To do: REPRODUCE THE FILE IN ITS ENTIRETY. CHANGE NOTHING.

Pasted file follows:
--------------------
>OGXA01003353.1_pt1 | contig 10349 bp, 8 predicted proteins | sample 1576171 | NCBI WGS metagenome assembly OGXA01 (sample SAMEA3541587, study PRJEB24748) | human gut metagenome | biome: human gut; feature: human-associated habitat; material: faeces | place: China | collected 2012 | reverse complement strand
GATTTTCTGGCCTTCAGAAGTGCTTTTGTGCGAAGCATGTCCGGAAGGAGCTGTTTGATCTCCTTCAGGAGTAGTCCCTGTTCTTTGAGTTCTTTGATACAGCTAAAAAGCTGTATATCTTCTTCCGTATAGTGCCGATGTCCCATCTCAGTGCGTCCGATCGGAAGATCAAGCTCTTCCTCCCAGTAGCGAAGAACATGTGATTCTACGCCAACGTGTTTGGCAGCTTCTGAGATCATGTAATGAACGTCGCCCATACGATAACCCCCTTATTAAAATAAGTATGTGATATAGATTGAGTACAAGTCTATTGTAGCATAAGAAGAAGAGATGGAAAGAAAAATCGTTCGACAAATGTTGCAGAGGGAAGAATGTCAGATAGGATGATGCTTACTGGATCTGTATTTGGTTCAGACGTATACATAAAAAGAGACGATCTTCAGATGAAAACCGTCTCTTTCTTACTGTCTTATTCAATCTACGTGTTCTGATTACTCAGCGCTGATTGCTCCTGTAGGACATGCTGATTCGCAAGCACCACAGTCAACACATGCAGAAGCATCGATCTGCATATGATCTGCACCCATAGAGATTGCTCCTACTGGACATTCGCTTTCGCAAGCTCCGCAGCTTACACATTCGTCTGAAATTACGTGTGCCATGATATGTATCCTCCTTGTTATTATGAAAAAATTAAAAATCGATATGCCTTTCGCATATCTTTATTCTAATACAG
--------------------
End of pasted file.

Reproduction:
>OGXA01003353.1_pt1 | contig 10349 bp, 8 predicted proteins | sample 1576171 | NCBI WGS metagenome assembly OGXA01 (sample SAMEA3541587, study PRJEB24748) | human gut metagenome | biome: human gut; feature: human-associated habitat; material: faeces | place: China | collected 2012 | reverse complement strand
GATTTTCTGGCCTTCAGAAGTGCTTTTGTGCGAAGCATGTCCGGAAGGAGCTGTTTGATCTCCTTCAGGAGTAGTCCCTGTTCTTTGAGTTCTTTGATACAGCTAAAAAGCTGTATATCTTCTTCCGTATAGTGCCGATGTCCCATCTCAGTGCGTCCGATCGGAAGATCAAGCTCTTCCTCCCAGTAGCGAAGAACATGTGATTCTACGCCAACGTGTTTGGCAGCTTCTGAGATCATGTAATGAACGTCGCCCATACGATAACCCCCTTATTAAAATAAGTATGTGATATAGATTGAGTACAAGTCTATTGTAGCATAAGAAGAAGAGATGGAAAGAAAAATCGTTCGACAAATGTTGCAGAGGGAAGAATGTCAGATAGGATGATGCTTACTGGATCTGTATTTGGTTCAGACGTATACATAAAAAGAGACGATCTTCAGATGAAAACCGTCTCTTTCTTACTGTCTTATTCAATCTACGTGTTCTGATTACTCAGCGCTGATTGCTCCTGTAGGACATGCTGATTCGCAAGCACCACAGTCAACACATGCAGAAGCATCGATCTGCATATGATCTGCACCCATAGAGATTGCTCCTACTGGACATTCGCTTTCGCAAGCTCCGCAGCTTACACATTCGTCTGAAATTACGTGTGCCATGATATGTATCCTCCTTGTTATTATGAAAAAATTAAAAATCGATATGCCTTTCGCATATCTTTATTCTAATACAG